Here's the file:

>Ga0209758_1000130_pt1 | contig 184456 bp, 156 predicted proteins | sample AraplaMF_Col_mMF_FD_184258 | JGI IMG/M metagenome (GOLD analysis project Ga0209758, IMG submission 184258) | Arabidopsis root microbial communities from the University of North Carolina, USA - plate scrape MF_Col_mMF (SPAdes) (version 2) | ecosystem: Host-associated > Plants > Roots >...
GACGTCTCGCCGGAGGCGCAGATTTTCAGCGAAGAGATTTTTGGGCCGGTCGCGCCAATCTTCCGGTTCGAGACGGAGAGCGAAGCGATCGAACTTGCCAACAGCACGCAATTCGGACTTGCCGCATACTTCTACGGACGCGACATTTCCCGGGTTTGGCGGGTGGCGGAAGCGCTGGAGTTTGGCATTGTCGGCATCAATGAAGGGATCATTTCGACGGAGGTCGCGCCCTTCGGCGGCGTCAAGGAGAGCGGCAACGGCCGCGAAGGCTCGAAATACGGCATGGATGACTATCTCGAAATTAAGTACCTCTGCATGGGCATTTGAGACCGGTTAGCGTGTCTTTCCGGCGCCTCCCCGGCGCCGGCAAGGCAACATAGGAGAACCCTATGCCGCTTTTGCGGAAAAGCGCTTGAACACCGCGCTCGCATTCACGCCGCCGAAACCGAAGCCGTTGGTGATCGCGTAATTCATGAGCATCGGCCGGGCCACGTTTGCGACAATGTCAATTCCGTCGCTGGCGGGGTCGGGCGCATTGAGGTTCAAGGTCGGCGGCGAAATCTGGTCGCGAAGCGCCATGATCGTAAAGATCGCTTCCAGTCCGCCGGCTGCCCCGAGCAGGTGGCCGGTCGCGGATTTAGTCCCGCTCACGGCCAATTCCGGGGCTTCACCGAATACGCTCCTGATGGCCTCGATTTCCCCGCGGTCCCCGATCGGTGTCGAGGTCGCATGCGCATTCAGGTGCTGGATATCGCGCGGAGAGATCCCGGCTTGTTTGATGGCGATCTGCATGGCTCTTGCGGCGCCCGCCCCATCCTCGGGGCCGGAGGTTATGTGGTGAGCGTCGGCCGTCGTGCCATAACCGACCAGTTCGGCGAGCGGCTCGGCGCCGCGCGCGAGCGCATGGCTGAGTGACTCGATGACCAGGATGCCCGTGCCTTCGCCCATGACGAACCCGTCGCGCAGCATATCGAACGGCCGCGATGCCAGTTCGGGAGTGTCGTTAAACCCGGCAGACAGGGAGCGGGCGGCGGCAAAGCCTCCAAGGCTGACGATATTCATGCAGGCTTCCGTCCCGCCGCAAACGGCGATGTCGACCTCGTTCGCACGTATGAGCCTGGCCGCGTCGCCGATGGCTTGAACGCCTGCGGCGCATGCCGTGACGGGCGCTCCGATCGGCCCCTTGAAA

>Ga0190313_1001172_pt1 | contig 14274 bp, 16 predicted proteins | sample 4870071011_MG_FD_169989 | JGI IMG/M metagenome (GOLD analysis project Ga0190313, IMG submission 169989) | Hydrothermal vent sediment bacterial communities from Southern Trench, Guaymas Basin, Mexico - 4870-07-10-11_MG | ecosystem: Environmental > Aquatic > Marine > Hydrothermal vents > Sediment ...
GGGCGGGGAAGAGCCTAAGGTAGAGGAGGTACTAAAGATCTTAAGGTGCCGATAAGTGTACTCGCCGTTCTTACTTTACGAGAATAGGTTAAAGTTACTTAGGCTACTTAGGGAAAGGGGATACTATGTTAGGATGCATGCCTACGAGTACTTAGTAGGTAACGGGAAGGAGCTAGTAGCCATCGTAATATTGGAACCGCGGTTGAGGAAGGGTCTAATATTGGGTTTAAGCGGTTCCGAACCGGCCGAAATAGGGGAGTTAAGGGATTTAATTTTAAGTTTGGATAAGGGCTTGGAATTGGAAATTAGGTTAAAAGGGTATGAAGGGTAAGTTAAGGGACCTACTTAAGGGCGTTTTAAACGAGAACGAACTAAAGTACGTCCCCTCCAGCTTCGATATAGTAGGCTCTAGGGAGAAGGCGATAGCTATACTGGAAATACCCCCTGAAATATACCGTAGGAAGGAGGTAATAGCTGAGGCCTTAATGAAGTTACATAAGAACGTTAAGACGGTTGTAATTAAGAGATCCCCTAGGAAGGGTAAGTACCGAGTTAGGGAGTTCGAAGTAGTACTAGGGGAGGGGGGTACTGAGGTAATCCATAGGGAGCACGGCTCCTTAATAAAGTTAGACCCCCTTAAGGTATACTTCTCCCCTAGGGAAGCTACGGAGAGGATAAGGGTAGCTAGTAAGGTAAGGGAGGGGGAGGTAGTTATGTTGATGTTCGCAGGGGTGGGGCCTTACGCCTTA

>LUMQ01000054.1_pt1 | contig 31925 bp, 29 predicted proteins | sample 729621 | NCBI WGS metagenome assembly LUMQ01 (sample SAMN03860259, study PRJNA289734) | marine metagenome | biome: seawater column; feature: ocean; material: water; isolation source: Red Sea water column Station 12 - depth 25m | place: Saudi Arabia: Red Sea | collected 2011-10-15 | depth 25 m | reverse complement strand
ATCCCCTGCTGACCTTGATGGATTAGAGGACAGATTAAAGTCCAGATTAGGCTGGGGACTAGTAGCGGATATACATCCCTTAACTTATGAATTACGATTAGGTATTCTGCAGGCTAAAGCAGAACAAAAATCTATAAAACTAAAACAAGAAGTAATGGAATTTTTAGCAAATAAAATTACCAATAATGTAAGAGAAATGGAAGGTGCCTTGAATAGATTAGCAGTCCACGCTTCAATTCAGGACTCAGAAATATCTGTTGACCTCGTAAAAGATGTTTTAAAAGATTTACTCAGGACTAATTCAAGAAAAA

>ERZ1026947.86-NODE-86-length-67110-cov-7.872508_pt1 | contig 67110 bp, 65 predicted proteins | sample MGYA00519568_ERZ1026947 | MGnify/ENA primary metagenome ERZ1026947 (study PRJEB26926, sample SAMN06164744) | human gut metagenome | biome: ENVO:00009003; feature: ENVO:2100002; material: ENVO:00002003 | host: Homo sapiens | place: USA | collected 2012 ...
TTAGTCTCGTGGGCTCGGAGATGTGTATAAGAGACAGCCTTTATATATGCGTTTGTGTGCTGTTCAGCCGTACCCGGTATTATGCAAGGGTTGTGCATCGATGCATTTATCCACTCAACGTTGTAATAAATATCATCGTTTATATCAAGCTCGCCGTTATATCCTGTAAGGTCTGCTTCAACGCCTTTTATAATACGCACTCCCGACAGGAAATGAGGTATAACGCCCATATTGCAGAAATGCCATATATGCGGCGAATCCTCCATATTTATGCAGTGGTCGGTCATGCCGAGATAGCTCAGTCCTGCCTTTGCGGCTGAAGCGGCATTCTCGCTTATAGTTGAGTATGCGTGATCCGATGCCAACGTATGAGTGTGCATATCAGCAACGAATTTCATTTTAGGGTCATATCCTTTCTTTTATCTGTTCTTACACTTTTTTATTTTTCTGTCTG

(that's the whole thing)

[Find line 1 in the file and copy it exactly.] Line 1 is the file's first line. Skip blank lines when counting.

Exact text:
>Ga0209758_1000130_pt1 | contig 184456 bp, 156 predicted proteins | sample AraplaMF_Col_mMF_FD_184258 | JGI IMG/M metagenome (GOLD analysis project Ga0209758, IMG submission 184258) | Arabidopsis root microbial communities from the University of North Carolina, USA - plate scrape MF_Col_mMF (SPAdes) (version 2) | ecosystem: Host-associated > Plants > Roots >...